A simpler solution

    Auto-ranters are labour-saving devices, that can spew conspiracy theories and other fake news without us humans having to do this tedious work. Sifting through and fact-checking all this stuff is of course tedious too, and is well beyond current AI. We should therefore just believe all of it, or rather develop electronic monks, who will believe this kind of shit for us, so we don't have to do it ourselves.

    Doffs hat to the late, great Douglas Adams.

    Mine is the one with "Dirk Gently's Holistic Detective Agency" in the pocket

    1. BebopWeBop Silver badge
      Happy

      Re: A simpler solution

      There is always (well almost) a good Douglas Adams or Terry Pratchett exemplar to use

    2. kernelpickle

      Re: A simpler solution

      It’ll be labor saving for everyone but the Alex Jones types of the world. With infinitely more rabbit holes being procedurally generated, it’ll be hilarious watching them chase their tails until their heads explode!

      ...but maybe knowing that it’s all just bullshit written by bots will finally make them give up their shenanigans entirely?

      Either way, I’m looking forward to watching the chaos!

  6. Francis Boyle Silver badge

    Sorry, amanfromMars

    for you ze war is over. You can take that wastepaper bin off your head now.

    1. Sgt_Oddball Silver badge

      Re: Sorry, amanfromMars

      I must admit I'd be fascinated to see what this system would make of amanfrommars1.

      I for one apatheticly shrug at our new AI detecting overlord.

      1. FrogsAndChips Bronze badge

        Re: Sorry, amanfromMars

        Quick analysis from his last 3 posts: about 50% in the top 10 (green), and the rest vaguely equally distributed between the other 3 bands. AI (Alien Intelligence) detected!

        1. Francis Boyle Silver badge

          I wasn't (just) joking

          amanfromMars score remarkably low in the bot rating (mostly yellow).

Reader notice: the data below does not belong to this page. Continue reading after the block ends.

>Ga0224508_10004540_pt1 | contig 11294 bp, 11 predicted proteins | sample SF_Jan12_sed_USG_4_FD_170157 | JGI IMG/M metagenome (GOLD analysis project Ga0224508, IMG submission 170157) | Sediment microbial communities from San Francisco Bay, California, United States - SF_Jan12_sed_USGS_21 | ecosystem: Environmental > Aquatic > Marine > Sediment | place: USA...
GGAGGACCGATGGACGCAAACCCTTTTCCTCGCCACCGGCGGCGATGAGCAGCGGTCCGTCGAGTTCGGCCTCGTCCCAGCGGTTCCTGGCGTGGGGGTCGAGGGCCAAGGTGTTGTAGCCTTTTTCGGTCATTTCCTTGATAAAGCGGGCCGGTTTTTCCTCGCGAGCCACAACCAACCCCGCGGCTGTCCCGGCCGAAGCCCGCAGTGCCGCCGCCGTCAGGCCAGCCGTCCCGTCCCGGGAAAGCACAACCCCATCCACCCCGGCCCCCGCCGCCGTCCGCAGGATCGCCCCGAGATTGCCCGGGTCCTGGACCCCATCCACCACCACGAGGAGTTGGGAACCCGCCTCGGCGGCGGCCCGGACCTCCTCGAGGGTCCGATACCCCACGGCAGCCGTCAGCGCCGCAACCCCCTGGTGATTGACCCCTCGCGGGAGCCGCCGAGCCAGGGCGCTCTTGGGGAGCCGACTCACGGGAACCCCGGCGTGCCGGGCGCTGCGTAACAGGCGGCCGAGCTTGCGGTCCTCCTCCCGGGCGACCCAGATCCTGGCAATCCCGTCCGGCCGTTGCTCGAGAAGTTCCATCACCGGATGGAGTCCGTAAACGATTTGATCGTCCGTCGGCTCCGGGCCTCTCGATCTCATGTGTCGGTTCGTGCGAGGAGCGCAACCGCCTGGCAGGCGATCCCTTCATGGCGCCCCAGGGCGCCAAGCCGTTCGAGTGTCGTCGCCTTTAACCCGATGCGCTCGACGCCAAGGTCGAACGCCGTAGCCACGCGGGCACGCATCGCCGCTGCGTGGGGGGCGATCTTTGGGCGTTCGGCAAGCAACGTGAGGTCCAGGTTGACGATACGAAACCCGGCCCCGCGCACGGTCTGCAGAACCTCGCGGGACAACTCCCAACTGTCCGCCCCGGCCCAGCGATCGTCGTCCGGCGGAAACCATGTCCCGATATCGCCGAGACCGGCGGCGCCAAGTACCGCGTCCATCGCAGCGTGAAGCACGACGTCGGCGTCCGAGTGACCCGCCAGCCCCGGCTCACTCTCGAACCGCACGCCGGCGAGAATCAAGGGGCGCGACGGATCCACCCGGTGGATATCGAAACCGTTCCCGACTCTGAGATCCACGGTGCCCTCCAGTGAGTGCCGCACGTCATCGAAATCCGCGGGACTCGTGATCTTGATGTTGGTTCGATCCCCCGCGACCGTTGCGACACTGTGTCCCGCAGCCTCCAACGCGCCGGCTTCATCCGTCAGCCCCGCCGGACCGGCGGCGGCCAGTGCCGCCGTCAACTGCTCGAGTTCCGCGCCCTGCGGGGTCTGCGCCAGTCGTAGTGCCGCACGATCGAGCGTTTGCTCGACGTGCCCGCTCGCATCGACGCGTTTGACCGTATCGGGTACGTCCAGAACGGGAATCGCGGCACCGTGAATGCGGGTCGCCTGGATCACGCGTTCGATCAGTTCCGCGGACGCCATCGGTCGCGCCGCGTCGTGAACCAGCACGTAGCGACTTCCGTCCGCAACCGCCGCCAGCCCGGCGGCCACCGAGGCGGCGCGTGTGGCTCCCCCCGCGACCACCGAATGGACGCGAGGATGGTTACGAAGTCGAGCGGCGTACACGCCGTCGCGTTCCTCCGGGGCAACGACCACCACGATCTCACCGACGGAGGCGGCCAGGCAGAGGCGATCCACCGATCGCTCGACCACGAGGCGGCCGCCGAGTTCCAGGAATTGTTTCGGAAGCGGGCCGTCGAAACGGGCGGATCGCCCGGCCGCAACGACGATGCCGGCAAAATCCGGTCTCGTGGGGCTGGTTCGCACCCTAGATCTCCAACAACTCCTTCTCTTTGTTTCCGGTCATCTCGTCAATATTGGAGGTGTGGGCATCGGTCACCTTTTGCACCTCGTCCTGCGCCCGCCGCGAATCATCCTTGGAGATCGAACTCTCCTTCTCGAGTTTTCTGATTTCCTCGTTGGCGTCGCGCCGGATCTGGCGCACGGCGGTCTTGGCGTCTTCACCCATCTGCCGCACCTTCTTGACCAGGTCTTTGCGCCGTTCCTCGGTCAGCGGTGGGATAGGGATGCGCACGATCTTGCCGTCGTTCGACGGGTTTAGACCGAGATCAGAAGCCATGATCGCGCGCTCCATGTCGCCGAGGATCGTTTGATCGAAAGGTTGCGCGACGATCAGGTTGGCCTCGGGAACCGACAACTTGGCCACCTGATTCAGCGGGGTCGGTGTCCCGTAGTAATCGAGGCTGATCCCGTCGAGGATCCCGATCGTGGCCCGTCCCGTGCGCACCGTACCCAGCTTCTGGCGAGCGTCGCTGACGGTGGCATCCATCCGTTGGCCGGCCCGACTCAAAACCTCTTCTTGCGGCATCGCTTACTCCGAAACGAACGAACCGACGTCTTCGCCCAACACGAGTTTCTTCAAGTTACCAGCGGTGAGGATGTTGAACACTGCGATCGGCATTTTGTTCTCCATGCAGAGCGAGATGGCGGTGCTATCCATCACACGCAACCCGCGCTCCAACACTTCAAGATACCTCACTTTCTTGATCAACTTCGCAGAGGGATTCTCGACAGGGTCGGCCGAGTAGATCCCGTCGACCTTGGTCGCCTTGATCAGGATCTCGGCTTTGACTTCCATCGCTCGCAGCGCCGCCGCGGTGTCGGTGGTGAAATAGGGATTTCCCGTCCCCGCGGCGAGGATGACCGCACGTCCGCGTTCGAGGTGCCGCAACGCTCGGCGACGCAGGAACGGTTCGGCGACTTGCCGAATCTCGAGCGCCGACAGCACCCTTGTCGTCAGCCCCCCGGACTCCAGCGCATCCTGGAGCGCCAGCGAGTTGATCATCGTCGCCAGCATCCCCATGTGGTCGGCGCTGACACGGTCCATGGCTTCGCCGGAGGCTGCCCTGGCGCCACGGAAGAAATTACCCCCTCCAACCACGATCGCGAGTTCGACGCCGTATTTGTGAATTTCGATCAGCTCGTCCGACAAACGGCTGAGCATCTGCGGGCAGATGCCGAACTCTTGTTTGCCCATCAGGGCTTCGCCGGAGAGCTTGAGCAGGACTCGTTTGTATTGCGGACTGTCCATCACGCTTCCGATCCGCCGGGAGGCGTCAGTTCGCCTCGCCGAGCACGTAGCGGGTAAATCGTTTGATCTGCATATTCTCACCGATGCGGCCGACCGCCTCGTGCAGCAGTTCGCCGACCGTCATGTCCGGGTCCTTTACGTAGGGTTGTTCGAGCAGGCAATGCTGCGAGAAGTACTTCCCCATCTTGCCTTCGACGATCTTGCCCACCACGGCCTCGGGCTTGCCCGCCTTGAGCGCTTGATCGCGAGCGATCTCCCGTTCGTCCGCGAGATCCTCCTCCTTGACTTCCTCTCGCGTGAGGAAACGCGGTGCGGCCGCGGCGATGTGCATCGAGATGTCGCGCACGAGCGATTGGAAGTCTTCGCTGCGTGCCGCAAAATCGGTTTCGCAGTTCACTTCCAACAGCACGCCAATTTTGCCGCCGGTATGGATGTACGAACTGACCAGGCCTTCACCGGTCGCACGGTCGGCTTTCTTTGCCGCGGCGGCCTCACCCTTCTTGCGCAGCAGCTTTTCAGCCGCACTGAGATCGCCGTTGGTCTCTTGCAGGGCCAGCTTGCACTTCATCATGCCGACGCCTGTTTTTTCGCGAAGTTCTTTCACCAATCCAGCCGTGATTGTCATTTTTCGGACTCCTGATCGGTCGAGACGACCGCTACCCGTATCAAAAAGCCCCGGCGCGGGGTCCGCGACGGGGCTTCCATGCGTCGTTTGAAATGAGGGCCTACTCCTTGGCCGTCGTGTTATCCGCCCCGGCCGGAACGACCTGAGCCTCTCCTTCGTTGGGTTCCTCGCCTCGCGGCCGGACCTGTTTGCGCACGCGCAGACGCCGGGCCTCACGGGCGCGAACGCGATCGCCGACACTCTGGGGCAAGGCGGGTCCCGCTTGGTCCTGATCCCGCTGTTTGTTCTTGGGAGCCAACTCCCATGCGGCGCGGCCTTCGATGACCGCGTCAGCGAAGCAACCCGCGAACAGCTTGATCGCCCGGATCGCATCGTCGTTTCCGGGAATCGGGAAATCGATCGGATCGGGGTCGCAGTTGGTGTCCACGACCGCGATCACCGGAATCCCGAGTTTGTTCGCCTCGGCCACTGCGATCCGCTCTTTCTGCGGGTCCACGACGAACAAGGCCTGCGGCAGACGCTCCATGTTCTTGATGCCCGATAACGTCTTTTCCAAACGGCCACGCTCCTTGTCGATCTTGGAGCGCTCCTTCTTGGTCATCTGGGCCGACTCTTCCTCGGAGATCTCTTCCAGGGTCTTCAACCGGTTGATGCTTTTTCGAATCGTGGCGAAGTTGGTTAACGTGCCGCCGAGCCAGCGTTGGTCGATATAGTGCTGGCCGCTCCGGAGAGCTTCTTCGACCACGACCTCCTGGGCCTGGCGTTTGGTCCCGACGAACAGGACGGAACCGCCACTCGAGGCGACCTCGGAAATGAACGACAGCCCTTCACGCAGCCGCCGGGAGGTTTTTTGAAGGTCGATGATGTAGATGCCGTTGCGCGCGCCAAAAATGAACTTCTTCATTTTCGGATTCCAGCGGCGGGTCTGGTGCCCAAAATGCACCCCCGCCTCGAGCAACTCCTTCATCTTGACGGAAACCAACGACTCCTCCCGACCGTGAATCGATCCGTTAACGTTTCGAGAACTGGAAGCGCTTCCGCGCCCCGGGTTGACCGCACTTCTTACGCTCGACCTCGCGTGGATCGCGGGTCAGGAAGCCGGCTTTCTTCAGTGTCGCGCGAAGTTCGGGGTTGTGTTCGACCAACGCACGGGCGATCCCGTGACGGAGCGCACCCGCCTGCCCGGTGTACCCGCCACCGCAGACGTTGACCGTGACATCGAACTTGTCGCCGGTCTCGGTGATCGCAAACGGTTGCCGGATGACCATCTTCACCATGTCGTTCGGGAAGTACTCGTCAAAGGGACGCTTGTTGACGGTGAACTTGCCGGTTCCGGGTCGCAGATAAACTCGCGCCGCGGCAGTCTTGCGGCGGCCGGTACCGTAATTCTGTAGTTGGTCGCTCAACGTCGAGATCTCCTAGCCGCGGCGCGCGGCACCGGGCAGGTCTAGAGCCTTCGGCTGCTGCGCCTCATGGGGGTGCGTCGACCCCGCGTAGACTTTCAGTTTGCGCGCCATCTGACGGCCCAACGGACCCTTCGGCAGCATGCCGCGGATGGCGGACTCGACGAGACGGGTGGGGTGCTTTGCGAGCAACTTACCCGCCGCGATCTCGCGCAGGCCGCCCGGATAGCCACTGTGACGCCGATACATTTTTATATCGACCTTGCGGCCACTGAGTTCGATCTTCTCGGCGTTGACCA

1. DougS Silver badge

            Re: I wasn't (just) joking

            Well surely his programmers are aware of this recent development, and made some changes to the AI to avoid the some of the things that trigger the evaluation as "bot".

          2. amanfromMars 1 Silver badge

            Re: I wasn't (just) joking

            amanfromMars score remarkably low in the bot rating (mostly yellow). .... Francis Boyle

            You need to run those tests again, FB. Those results of yours are not real and blatant misinformation..... aka BS.

            1. Jamie Jones Silver badge

              Re: I wasn't (just) joking

              You're saying you are a bot?

              1. amanfromMars 1 Silver badge

                Re: I wasn't (just) joking

                You're saying you are a bot? .... Jamie Jones

                No ..... that's something you're asking of an alien phorm with an Earthly presence? Do bots do introspection?

  7. Crypto Monad
    Boffin

    Dr Jorge Pérez

    Sad that even those working in the field of AI don't know how to handle Unicode encodings (let alone unicorns).

    >>> "Dr Jorge Pérez".encode("latin_1").decode("utf_8")

    1. Michael Wojcik Silver badge

      Re: Dr Jorge Pérez

      Dear sir,

      I must complain in the strongest possible terms about the output of your text-generation system. Many of my friends are Spanish, and only a few have the copyright symbol in their surnames.

      Yours sincerely,

      Brigadier Sir Charles Arthur Strong (Mrs.)

  8. FrogsAndChips Bronze badge

    Thanks, but who would use it?

    Do we really expect the Facebook, BuzzFeed et al to put their content through this tool before publishing, or even after to flag it as 'probably AI-generated BS'? Just like they do very little to filter illicit content, why should they do anything about this? And once it's published, shared and re-tweeted, good luck trying to get that horse back in the stable, people believe what they want no matter how dubious and easy to refute.

    1. Crypto Monad

      Re: Thanks, but who would use it?

      > Do we really expect the Facebook, BuzzFeed et al to put their content through this tool before publishing,

      No, because it would instantly become as (in)effective as spam filters. Generators of this content would easily be able to manipulate it to include more red and yellow words and boost their score.